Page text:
Animals were by far the most popular décor on dinnerware in the middle and late Byzantine periods, partly out of fascination and partly because wild beasts such as the lion still lurked in known regions of the Empire. As a symbol, as in modern times, the lion was a formidable and noble beast associated with King David, imperial hunt imagery, and the hero Digenes Akrites.
This technique is called “sgraffito,” or “scratched,” for the fine lines the maker engraved into the surface before glazing. The bowl was made from dark red-yellow clay, and then, when leather-hard, painted, usually just on the interior, but in this case inside and out with a fine fluid white clay called slip. Lines scratched by the potter created both a surface relief and a darker color, as they revealed the darker clay beneath. After the first firing, the potters applied colored glazes, typically olive green (copper oxide) and yellow-brown (iron oxide) selectively, and then dipped the whole in a transparent glaze which, because of its lead content, caused the colors to run in the second firing. The result is an exciting, if sometimes surprising, mixture of distinct linear designs and informal splashes of color. Bowls were fired in stacks, separated from each other by small three-footed stilts. In this case, the points of contact with the stilts is clear from three gaps in the glaze, on the animal’s right shoulder, left hind thigh, and back.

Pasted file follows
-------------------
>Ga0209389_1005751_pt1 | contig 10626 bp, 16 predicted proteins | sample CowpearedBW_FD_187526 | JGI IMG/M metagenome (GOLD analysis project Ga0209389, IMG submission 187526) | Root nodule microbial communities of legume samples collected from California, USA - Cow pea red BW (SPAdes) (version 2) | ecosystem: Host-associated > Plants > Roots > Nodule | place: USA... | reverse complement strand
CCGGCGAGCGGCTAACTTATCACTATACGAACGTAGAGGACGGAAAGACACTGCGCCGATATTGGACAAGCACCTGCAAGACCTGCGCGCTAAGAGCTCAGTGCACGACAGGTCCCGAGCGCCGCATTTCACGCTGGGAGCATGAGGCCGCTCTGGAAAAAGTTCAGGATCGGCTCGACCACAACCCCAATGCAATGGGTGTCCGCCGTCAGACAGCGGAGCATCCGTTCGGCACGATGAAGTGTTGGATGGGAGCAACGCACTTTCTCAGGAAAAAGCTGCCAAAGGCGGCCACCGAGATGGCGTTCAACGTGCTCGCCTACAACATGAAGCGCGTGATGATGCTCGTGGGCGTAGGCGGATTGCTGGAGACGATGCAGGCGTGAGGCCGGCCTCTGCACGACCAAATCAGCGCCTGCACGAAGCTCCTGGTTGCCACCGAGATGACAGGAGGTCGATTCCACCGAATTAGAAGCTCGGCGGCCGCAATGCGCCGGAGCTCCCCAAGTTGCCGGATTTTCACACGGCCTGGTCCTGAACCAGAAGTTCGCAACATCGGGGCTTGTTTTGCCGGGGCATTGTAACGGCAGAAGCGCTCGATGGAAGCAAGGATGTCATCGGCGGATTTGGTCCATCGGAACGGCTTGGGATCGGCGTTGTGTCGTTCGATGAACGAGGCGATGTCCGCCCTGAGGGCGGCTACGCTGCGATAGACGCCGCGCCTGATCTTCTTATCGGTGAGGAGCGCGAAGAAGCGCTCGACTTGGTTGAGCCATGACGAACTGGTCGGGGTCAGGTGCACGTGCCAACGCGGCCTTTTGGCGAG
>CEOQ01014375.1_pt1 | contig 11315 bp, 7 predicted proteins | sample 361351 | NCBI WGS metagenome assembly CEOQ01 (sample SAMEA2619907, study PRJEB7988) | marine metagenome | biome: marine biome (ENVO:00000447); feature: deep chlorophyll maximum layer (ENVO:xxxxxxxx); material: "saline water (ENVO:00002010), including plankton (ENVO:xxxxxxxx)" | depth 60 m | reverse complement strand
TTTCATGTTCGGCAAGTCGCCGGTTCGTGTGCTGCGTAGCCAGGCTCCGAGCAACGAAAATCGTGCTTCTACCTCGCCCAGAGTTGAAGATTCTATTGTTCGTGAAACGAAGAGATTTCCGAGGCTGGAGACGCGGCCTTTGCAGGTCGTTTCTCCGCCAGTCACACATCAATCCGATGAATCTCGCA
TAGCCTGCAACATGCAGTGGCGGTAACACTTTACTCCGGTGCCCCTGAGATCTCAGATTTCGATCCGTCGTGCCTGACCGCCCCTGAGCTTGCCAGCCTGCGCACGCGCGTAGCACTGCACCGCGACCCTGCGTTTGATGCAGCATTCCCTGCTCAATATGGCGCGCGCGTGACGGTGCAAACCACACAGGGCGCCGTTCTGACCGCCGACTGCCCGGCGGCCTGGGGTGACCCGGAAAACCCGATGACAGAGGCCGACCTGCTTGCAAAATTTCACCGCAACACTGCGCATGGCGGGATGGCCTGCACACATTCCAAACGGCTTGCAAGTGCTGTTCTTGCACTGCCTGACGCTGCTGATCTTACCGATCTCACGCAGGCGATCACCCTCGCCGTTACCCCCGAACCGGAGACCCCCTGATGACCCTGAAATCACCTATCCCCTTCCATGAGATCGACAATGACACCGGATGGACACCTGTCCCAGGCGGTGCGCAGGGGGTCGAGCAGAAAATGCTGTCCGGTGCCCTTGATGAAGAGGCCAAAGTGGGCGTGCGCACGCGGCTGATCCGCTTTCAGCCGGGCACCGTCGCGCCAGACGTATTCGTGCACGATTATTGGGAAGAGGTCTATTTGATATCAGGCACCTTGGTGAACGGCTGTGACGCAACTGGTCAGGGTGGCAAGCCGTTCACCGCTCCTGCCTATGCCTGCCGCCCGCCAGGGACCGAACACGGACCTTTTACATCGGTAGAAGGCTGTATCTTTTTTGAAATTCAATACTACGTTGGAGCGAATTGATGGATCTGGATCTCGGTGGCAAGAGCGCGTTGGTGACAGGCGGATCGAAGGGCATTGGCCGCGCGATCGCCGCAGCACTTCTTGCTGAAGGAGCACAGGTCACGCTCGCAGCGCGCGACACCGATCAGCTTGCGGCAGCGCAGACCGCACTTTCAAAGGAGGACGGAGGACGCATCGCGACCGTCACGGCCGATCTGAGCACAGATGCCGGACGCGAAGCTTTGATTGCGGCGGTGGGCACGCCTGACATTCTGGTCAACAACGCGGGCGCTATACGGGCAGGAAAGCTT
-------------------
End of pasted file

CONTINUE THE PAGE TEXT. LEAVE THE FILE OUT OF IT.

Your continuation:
- J. Hanson
D. T. Rice, "Late Byzantine Pottery at Dumbarton Oaks," Dumbarton Oaks Papers 20 (1966): 207-19, esp. 216-217, 219, no. 11, fig. 13.
Handbook of the Byzantine Collection (Washington, D.C., 1967), 89, no. 309, pl. 309.
Said to be from Mytilene.
Purchased from George Zacos by Dumbarton Oaks Research Library and Collection, Sept. 1958.
Dumbarton Oaks Research Library and Collection, Byzantine Collection, Washington, D.C.